Lord of the Flies (1990) Review

“…the 1990 version of Lord of the Flies, despite butchering the source material, was a fantastic movie.”

Last night I continued my quest to watch both adaptations of my favourite book, Lord of the Flies. Considering the first attempt didn’t go well at all, and this version had even lower critic scores, I was not looking forward to watching it. The 1990 version of Lord of the Flies, despite having to fight a very steep uphill battle to win my affection, came out on top and pleased me thoroughly. Now I’m not going to do a plot rundown of the 1990 version of Lord of the Flies because for the most part it is the same as the book. Well it’s actually not really the same at all, but per my template that I created with my last review I’m going to be doing a comparison between the 1990 version of Lord of the Flies and the original novel, so telling you the plot would take the wind out the sails of that portion of this review.

Once again this review will be spoiling everything Lord of the Flies (both versions of the movie and the book). If you haven’t yet read the book, what are you doing? I mean it’s not even that long. You owe it to yourself to check it out.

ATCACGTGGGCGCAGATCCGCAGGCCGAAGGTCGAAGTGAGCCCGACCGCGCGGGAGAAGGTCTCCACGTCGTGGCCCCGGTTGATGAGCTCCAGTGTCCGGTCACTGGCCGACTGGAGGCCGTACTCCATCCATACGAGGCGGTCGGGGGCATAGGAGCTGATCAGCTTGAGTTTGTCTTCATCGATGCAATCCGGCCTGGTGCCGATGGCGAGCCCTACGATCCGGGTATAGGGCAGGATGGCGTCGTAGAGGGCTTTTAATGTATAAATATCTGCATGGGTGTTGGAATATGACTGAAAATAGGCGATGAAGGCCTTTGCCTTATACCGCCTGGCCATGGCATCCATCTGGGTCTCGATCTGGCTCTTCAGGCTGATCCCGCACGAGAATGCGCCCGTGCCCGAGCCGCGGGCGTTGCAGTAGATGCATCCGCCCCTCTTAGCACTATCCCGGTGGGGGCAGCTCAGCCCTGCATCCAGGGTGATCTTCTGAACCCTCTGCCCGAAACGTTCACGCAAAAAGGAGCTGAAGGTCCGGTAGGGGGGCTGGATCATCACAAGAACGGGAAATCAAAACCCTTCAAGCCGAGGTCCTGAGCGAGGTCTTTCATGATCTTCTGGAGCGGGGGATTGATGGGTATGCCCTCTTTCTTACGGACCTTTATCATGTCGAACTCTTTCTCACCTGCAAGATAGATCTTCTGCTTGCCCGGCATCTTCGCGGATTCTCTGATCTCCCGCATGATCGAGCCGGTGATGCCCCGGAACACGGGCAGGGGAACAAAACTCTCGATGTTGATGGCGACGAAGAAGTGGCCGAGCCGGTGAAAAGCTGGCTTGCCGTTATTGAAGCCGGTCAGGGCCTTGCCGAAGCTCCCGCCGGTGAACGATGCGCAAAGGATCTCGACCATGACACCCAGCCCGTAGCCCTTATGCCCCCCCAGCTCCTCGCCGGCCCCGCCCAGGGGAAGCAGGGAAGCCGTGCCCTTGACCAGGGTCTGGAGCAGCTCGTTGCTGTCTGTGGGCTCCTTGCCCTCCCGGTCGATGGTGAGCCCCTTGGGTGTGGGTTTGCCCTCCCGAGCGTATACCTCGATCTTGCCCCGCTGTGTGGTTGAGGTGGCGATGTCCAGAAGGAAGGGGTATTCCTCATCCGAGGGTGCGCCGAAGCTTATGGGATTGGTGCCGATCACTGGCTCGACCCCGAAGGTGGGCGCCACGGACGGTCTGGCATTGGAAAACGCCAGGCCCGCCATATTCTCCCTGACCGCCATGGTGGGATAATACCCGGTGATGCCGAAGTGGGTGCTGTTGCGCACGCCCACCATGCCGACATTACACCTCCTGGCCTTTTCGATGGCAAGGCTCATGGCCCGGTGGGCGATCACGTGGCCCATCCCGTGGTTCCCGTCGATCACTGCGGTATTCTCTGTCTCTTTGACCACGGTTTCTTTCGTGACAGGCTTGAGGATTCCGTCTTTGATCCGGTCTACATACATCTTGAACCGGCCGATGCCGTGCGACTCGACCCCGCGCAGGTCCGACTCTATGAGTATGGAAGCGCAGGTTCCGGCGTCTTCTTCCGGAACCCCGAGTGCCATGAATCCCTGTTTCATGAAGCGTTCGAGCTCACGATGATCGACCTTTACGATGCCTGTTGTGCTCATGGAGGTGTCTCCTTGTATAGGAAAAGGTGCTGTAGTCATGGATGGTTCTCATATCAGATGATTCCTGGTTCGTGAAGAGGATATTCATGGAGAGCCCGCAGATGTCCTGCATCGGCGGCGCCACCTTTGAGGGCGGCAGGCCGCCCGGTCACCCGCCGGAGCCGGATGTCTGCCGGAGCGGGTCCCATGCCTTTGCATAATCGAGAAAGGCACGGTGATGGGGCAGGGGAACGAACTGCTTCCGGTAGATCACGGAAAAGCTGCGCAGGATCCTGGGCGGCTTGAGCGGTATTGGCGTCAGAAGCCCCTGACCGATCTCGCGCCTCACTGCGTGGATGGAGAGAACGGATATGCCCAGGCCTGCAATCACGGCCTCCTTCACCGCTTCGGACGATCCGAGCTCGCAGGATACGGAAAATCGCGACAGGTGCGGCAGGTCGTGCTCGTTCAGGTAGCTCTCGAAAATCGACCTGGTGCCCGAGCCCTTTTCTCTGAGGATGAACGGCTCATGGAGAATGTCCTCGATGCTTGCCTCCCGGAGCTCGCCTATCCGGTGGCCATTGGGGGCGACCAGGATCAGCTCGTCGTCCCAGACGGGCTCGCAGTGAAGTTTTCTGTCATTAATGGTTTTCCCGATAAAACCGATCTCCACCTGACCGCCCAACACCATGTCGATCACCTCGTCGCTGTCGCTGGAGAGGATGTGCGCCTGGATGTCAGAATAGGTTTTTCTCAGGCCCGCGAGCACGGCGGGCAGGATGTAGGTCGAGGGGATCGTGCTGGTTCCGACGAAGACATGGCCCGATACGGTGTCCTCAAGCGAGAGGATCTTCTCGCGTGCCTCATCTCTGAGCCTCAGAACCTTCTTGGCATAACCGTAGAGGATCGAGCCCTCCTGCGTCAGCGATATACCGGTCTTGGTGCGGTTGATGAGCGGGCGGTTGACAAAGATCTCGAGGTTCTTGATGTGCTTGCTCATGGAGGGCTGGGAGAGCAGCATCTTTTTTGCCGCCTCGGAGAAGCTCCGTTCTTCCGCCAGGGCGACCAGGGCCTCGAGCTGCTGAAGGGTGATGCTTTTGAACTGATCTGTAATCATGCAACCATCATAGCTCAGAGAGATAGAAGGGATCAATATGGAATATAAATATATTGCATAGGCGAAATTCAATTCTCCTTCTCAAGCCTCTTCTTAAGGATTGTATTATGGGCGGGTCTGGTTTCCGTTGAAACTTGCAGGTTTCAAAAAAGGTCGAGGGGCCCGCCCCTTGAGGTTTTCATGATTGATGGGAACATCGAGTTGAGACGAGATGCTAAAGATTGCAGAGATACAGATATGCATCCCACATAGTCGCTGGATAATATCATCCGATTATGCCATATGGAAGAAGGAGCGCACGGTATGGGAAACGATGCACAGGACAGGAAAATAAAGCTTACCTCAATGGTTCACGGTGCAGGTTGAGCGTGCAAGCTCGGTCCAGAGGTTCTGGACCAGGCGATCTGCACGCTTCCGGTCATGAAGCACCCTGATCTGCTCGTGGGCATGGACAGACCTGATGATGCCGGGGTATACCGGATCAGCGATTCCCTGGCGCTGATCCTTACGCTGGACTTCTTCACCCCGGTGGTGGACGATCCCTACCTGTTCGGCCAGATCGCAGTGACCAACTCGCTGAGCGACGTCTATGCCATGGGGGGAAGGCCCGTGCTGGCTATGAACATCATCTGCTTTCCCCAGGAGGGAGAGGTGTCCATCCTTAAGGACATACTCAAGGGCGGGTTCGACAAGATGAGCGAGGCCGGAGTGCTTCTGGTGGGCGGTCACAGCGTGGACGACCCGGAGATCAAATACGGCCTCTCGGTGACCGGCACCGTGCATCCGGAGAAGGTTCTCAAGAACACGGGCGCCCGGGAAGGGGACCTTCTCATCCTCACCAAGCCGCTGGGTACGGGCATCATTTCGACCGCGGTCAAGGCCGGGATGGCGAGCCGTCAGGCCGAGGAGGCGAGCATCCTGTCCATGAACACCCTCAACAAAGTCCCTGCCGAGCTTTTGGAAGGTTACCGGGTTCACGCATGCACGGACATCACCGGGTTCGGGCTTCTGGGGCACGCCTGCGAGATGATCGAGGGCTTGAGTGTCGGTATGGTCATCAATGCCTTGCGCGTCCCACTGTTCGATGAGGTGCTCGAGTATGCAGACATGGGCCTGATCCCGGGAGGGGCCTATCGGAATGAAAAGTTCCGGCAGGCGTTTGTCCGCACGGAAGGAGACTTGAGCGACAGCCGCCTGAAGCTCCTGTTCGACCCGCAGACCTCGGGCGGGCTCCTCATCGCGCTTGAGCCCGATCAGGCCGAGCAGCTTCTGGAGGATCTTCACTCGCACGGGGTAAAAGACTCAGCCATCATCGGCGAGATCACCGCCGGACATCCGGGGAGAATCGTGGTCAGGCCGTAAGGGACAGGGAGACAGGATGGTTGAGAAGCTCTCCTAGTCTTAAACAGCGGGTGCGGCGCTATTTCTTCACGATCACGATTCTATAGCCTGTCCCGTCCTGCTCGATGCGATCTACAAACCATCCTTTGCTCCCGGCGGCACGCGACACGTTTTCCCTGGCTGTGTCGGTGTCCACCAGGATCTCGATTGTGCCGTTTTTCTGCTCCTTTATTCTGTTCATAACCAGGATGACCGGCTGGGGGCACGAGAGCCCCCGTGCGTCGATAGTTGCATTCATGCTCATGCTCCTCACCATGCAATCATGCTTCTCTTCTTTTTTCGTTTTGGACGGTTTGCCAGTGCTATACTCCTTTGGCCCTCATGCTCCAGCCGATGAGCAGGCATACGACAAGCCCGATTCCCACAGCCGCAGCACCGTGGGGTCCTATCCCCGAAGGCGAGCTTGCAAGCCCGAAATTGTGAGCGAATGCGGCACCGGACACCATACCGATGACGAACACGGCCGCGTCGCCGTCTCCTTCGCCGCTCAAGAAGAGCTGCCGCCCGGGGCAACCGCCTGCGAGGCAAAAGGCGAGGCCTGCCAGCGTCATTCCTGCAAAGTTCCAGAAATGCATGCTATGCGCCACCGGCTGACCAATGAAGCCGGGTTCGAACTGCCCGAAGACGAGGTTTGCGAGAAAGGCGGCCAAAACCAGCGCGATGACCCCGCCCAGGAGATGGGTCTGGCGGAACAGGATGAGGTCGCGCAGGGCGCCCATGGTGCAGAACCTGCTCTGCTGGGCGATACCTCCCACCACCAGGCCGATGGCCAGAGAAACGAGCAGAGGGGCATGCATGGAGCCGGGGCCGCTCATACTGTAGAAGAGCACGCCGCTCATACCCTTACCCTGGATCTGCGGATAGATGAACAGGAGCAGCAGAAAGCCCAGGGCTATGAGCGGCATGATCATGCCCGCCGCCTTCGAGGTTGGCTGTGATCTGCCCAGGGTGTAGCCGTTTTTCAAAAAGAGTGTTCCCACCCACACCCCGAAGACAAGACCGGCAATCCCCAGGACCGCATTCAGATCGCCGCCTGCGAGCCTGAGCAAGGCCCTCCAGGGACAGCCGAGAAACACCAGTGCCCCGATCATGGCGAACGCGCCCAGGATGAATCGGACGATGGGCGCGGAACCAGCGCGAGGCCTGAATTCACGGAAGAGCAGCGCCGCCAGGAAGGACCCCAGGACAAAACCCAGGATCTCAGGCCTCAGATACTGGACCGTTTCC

Right off the bat let’s talk about the parallels, or lack thereof, to the original Lord of the Flies story. Instantly the 1990 version of Lord of the Flies starts differently. A bunch of kids are in the ocean, dragging the unconscious badly of their airplane pilot. Once the group makes it to the beach, we get into where the movie ought to have started if they were following the book’s formula; and yet thinks are still different. The boys reveal that they were all part of a military school, which changes things significantly. First of all, this means that all of the boys knew each other before being thrust into this predicament together which I think adds a level of confusion to the story. If I was trapped on an island with a bunch of little boys, I would have no qualms with killing them if they came at me. That being said, if I was trapped on an island with my sixth grade class, I would have more reserves about killing them, and instead would try to reach an amicable resolve to any issues that would arise. Despite that little issue, the other part of the story is what really bothered me about the 1990 version of Lord of the Flies; due to the boys being in military school, a lot of the issues (specifically at the beginning of the film) felt rather contrived. I’ve never been to military school, but I would assume that at least some of their training would cover what to do if you are stranded. If not, at the very least being in military school would allow them to think in a soldier’s mindset which should help them get rescued. In what ways does a soldier think? Well I would assume that soldiers care for their brothers in arms, considering they are the only thing keeping them alive. I would also assume that a soldier, when placed in a situation like the one that these boys find themselves in, would understand the importance of keeping a signal fire up and running, and therefore they would never let it out. Do you see the issues starting to arise? The basis of Lord of the Flies is that these boys are out of their element. One of these boys (Ralph) has a more civilized mindset, trying to be saved, while the other (Jack) has a more savage mindset, focusing on surviving forever on this island. Neither of these two outlooks are wrong, but the problem is that they are two wildly different goals that conflict with one another, which then leads to the entire story. In the 1990 version of Lord of the Flies it felt like these boys should have had the same outlook. Hell, the boys were even all friends when they first landed on the island. They knew each other and were making jokes and playing around, and that made a lot of the early problems feel contrived for the sake of mimicking the original story. These problems all but disappear when shit starts to go down on the island, but even then I have trouble grasping why some decisions were made. One thing that sticks out to me was the inclusion of the airplane pilot. Why was the airplane pilot there? To eventually run off and become the “beast”. Why was the beast included in this version of the story? Fuck if I know. The best in the original story is something that plagues the boys from the moment they land. They are constantly afraid of this beast, and that is what eventually drives the group apart. In the 1990 version of Lord of the Flies, the beast isn’t even mentioned until one of the boys finds the airplane pilot in a cave, at which point shouldn’t he just assume that it was a pig? There was nothing to back up his claim, yet he immediately sates that there is a beast and the others believe him. I understand that the beast is a set-up for the death of Simon, but that could have been changed as well. As it stands it feels like the addition of the beast was something to just appease fans of the original story, because if I’m being honest it didn’t really add anything.